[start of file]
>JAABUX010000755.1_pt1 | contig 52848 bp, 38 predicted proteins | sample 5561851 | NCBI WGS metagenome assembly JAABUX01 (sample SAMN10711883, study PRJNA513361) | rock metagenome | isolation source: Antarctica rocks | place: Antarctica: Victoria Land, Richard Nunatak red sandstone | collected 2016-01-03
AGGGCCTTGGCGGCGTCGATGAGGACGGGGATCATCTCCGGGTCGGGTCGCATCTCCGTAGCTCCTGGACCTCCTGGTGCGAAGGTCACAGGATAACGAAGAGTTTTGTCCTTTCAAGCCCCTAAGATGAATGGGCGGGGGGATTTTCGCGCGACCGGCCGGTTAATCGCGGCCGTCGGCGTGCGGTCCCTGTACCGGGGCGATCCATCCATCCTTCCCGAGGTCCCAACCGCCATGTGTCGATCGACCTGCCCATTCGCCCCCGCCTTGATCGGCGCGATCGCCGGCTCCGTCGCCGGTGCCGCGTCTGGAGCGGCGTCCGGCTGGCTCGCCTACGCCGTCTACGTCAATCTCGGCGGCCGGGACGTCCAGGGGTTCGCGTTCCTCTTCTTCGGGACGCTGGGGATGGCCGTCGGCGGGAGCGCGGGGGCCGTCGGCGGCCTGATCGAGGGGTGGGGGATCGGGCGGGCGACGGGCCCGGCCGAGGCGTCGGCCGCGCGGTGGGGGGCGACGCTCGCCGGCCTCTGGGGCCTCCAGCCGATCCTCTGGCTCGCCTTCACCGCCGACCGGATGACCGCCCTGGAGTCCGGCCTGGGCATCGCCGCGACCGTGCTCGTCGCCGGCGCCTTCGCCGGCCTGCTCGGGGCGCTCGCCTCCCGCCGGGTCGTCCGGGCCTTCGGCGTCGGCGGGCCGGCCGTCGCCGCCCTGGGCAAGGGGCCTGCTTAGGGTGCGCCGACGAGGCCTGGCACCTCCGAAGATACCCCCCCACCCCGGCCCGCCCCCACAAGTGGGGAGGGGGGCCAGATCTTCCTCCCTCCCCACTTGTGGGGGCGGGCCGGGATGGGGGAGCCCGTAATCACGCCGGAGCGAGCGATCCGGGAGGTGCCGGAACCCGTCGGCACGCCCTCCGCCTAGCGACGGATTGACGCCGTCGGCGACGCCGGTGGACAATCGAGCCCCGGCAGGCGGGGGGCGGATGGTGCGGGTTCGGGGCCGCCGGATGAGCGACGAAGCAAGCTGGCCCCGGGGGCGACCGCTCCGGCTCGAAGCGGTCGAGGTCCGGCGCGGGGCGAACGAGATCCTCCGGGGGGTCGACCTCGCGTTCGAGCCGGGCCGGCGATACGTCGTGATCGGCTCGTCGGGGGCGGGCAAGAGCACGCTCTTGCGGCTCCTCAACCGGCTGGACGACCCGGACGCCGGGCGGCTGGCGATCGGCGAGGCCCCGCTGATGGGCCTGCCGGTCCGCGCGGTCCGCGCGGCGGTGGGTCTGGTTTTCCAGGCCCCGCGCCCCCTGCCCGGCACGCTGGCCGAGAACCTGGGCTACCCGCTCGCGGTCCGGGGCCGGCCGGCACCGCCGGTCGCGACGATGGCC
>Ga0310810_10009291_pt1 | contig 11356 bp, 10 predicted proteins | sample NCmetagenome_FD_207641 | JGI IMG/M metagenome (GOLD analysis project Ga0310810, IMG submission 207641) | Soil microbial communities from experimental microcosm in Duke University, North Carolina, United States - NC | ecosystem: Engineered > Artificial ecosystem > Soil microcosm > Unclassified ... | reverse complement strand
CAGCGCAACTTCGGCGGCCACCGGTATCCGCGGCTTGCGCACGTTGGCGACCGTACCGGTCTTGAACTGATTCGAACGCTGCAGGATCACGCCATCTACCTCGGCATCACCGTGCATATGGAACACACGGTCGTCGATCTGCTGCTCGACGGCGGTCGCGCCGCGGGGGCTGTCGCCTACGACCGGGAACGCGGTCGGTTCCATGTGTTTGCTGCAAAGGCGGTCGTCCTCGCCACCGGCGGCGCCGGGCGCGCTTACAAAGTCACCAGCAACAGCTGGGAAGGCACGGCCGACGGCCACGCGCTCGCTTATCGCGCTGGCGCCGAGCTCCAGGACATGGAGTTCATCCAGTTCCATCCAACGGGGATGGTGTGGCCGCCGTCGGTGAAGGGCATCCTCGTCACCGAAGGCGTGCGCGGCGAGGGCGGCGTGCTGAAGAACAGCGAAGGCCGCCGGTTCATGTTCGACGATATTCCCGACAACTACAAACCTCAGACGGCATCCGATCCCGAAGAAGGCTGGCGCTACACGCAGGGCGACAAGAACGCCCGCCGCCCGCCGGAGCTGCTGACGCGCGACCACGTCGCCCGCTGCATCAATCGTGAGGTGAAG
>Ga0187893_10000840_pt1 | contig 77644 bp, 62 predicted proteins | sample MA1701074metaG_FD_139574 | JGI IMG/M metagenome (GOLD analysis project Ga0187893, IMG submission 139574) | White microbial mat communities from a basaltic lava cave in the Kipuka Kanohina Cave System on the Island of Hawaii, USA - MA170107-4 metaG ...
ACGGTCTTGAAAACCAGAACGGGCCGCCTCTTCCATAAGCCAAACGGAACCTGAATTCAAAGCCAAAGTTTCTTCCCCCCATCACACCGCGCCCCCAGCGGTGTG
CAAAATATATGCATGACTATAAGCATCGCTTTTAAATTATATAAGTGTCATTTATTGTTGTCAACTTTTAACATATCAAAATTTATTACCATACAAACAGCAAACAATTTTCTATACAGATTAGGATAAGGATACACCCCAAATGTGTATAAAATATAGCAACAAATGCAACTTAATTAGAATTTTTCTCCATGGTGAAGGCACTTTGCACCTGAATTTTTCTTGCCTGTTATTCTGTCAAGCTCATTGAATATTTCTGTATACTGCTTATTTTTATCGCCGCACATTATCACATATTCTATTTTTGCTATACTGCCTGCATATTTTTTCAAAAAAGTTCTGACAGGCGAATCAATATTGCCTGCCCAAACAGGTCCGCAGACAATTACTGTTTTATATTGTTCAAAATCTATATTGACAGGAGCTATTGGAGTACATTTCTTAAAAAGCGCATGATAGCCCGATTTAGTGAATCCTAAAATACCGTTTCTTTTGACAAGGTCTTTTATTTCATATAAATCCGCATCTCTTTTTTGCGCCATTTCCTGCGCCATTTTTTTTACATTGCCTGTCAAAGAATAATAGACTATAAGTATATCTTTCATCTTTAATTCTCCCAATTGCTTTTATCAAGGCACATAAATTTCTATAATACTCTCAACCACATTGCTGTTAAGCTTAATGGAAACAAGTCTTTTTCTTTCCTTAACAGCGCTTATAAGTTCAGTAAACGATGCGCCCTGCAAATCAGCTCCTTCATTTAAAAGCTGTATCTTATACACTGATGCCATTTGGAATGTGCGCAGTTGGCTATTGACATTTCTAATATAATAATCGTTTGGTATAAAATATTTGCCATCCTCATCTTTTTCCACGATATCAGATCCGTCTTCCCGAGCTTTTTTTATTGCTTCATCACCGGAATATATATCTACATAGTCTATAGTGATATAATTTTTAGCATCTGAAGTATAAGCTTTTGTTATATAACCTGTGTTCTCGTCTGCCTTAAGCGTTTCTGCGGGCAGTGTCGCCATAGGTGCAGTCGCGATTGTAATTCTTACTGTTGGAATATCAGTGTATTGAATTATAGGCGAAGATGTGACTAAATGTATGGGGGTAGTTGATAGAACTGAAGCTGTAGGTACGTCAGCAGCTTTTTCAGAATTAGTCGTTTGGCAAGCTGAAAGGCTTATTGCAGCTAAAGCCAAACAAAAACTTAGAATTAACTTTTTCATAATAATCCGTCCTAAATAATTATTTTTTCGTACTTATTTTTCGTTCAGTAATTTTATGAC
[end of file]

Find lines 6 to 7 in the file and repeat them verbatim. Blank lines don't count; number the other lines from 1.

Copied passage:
ACGGTCTTGAAAACCAGAACGGGCCGCCTCTTCCATAAGCCAAACGGAACCTGAATTCAAAGCCAAAGTTTCTTCCCCCCATCACACCGCGCCCCCAGCGGTGTG
CAAAATATATGCATGACTATAAGCATCGCTTTTAAATTATATAAGTGTCATTTATTGTTGTCAACTTTTAACATATCAAAATTTATTACCATACAAACAGCAAACAATTTTCTATACAGATTAGGATAAGGATACACCCCAAATGTGTATAAAATATAGCAACAAATGCAACTTAATTAGAATTTTTCTCCATGGTGAAGGCACTTTGCACCTGAATTTTTCTTGCCTGTTATTCTGTCAAGCTCATTGAATATTTCTGTATACTGCTTATTTTTATCGCCGCACATTATCACATATTCTATTTTTGCTATACTGCCTGCATATTTTTTCAAAAAAGTTCTGACAGGCGAATCAATATTGCCTGCCCAAACAGGTCCGCAGACAATTACTGTTTTATATTGTTCAAAATCTATATTGACAGGAGCTATTGGAGTACATTTCTTAAAAAGCGCATGATAGCCCGATTTAGTGAATCCTAAAATACCGTTTCTTTTGACAAGGTCTTTTATTTCATATAAATCCGCATCTCTTTTTTGCGCCATTTCCTGCGCCATTTTTTTTACATTGCCTGTCAAAGAATAATAGACTATAAGTATATCTTTCATCTTTAATTCTCCCAATTGCTTTTATCAAGGCACATAAATTTCTATAATACTCTCAACCACATTGCTGTTAAGCTTAATGGAAACAAGTCTTTTTCTTTCCTTAACAGCGCTTATAAGTTCAGTAAACGATGCGCCCTGCAAATCAGCTCCTTCATTTAAAAGCTGTATCTTATACACTGATGCCATTTGGAATGTGCGCAGTTGGCTATTGACATTTCTAATATAATAATCGTTTGGTATAAAATATTTGCCATCCTCATCTTTTTCCACGATATCAGATCCGTCTTCCCGAGCTTTTTTTATTGCTTCATCACCGGAATATATATCTACATAGTCTATAGTGATATAATTTTTAGCATCTGAAGTATAAGCTTTTGTTATATAACCTGTGTTCTCGTCTGCCTTAAGCGTTTCTGCGGGCAGTGTCGCCATAGGTGCAGTCGCGATTGTAATTCTTACTGTTGGAATATCAGTGTATTGAATTATAGGCGAAGATGTGACTAAATGTATGGGGGTAGTTGATAGAACTGAAGCTGTAGGTACGTCAGCAGCTTTTTCAGAATTAGTCGTTTGGCAAGCTGAAAGGCTTATTGCAGCTAAAGCCAAACAAAAACTTAGAATTAACTTTTTCATAATAATCCGTCCTAAATAATTATTTTTTCGTACTTATTTTTCGTTCAGTAATTTTATGAC